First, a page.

Artroskopia stawu skokowego


The junction point of the two triangles – that is where the common base resides – coincides with the position occupied by a fibromuscular structure, called the perineal body. The perineal body is a very important anatomical element for at least two reasons:

It has the task of maintaining the integrity of the pelvic floor, avoiding the prolapse of organs such as the rectum, the bladder, the uterus (in women), etc.
It serves to hook the levator ani muscle

(belonging to the aforementioned pelvic floor) and the muscles attributable to the perineum, i.e. the external anal sphincter muscle, the urethral sphincter muscle, the bulbospongiosus muscle and the two transverse perineal muscles, superficial and deep.

Thanks to the innervation of the so-called pudendal nerve, the perineum represents an erogenous zone, both for the male and the female gender.

The female pelvis has several differences from the male pelvis. These differences are essentially linked to reproduction and to the fact that the pelvic cavity of women is responsible for hosting the fetus and facilitating its escape at the time of birth.

In the list of differences between the female pelvis and the male pelvis, the following can certainly not be missing:The presence, in the woman, of the uterus, fallopian tubes, ovaries and vagina, fundamental organs for the development of the fetus;

The greater size and width of the female pelvis, compared to the male one, which is not only narrower, but also taller and more compact;The greater diameter of the female pelvic inlet, compared to the male one;The greater thickness and heavier heaviness of the male iliac bones;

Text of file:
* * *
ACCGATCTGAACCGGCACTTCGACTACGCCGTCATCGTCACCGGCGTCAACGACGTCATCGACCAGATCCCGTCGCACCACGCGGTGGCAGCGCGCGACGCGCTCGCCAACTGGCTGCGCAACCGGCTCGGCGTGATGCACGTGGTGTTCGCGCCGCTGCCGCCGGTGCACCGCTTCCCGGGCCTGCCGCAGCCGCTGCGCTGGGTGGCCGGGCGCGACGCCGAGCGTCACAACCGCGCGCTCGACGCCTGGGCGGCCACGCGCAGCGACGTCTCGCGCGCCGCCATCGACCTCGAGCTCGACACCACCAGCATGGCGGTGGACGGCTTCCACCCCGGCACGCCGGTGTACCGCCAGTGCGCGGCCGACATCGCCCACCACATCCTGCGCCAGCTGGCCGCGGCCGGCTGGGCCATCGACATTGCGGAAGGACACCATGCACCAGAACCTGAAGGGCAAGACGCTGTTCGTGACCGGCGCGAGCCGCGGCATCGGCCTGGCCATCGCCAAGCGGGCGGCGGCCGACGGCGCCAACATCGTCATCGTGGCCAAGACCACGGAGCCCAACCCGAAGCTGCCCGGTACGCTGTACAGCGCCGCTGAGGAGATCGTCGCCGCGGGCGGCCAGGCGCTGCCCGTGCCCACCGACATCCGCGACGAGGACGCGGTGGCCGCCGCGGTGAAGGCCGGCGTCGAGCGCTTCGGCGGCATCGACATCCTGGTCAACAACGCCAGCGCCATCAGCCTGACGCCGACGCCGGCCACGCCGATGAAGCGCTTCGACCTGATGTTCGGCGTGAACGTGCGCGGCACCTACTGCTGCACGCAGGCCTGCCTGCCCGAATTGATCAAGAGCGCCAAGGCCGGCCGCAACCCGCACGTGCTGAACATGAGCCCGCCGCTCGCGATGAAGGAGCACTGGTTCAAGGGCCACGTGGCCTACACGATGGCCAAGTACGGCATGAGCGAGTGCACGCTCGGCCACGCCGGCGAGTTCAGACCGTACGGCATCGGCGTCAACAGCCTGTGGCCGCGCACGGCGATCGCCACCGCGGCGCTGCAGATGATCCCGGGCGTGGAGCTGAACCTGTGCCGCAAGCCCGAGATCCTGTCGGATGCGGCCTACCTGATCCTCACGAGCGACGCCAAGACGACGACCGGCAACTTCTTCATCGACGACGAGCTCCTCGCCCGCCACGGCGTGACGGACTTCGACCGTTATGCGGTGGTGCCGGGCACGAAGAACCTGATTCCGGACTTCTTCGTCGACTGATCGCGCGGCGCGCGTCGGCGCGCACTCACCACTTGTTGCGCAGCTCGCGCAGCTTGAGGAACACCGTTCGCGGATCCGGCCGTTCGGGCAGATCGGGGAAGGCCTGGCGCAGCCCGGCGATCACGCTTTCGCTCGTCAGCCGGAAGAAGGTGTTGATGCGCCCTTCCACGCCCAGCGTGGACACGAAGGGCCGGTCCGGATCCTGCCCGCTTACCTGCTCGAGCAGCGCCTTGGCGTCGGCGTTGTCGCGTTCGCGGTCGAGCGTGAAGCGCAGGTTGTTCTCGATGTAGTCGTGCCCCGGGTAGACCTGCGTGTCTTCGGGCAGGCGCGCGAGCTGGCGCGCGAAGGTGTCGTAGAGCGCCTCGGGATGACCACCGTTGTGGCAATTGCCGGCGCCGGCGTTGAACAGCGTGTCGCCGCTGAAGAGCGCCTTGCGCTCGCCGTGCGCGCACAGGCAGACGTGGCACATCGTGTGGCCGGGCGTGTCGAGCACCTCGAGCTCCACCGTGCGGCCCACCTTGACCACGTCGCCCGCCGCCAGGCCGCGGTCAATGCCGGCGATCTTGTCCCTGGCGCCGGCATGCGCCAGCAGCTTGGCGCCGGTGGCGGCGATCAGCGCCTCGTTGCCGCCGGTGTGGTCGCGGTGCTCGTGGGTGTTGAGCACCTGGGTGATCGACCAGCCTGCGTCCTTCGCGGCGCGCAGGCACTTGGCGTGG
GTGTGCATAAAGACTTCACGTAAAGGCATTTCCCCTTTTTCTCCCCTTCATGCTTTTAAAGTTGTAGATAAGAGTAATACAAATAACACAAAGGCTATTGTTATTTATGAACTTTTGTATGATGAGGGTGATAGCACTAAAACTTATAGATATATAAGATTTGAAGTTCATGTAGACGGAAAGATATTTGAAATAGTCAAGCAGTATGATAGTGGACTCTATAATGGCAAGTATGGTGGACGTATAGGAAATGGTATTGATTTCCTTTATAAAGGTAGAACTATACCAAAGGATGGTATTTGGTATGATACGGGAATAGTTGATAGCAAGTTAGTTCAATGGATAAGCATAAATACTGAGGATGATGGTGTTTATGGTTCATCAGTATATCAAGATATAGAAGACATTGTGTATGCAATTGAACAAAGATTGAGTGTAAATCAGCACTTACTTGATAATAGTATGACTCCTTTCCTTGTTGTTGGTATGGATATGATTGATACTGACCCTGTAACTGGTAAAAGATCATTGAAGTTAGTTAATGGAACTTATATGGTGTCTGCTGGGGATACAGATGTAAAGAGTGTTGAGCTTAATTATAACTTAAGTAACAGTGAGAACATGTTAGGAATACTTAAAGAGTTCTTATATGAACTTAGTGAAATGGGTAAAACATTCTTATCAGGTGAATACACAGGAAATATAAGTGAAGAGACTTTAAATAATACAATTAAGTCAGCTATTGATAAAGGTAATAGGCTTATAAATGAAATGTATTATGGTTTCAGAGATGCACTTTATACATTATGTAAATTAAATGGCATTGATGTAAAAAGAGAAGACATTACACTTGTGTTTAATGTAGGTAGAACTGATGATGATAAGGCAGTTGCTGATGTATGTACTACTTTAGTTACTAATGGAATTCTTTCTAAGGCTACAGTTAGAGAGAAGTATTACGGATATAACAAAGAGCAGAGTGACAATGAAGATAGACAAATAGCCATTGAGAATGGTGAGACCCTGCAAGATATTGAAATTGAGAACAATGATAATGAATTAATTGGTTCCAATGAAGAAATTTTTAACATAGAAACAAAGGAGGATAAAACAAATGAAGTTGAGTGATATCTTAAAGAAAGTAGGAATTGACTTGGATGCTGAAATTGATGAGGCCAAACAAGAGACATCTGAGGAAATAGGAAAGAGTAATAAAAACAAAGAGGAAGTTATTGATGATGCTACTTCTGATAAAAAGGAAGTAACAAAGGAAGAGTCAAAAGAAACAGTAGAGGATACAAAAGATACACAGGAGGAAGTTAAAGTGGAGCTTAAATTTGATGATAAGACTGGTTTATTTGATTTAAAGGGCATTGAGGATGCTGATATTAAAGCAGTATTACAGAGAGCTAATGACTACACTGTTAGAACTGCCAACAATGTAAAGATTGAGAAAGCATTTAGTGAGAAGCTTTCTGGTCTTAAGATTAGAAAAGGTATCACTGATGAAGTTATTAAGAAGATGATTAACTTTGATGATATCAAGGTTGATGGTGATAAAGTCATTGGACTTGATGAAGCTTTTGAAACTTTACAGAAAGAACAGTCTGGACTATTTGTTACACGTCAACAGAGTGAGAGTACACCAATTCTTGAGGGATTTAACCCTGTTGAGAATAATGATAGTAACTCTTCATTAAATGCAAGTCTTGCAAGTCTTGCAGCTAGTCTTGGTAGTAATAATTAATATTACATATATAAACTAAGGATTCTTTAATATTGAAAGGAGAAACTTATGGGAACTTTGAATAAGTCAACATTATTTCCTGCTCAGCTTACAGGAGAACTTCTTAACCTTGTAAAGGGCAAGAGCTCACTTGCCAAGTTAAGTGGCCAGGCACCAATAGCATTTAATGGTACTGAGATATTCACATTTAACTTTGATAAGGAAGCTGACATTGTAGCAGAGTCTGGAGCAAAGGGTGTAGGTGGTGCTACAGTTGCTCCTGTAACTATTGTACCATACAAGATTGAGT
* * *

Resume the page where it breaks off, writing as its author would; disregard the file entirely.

The greater length and narrowness of the male sacrum as well as the presence, in the latter, of a wider sacral promontory (N.B: the sacral promontory is the bony prominence that articulates the first sacral vertebra with the last lumbar vertebra);

The greater sharpness, in man, of the angle created by the two lower branches of the pubic bone. In the male, the aforesaid angle is about 70 °; in the female, on the other hand, it is between 90 and 100 °;The greater distance, in women, between the acetabula (N.B: the acetabulum is the concavity of the iliac bone that houses the head of the femur and forms the hip joint).

The pelvis fulfills at least 3 important functions:

It supports the weight of the upper body and, at the same time, discharges it from the axial skeleton to the lower limb skeleton (which represents a part of the so-called appendicular skeleton);It forms joints (eg: hip) and inserts muscles (eg: some hip muscles), both of which are essential for locomotion and the maintenance of upright posture;

It encloses and protects, both through bone structures (the pelvic girdle) and through a solid network of muscles (the so-called abdominals), the so-called pelvic organs (bladder, urethra, rectum, sigmoid, reproductive organs, etc.).

Muscles of the hip that have relations with the bones of the pelvis:Gluteal muscle groupGluteus maximus muscleGluteus medius muscleGluteus minimus muscleTensor fascia lata muscle

Adductor muscle groupAdductor brevis muscleAdductor longus muscleAdductor major musclePectineus muscleGracilis muscleIliacus muscleLateral rotator muscle groupInternal obturator muscleExternal obturator musclePiriformis muscleSuperior twin muscleLower twin muscleSquare muscle of the femur


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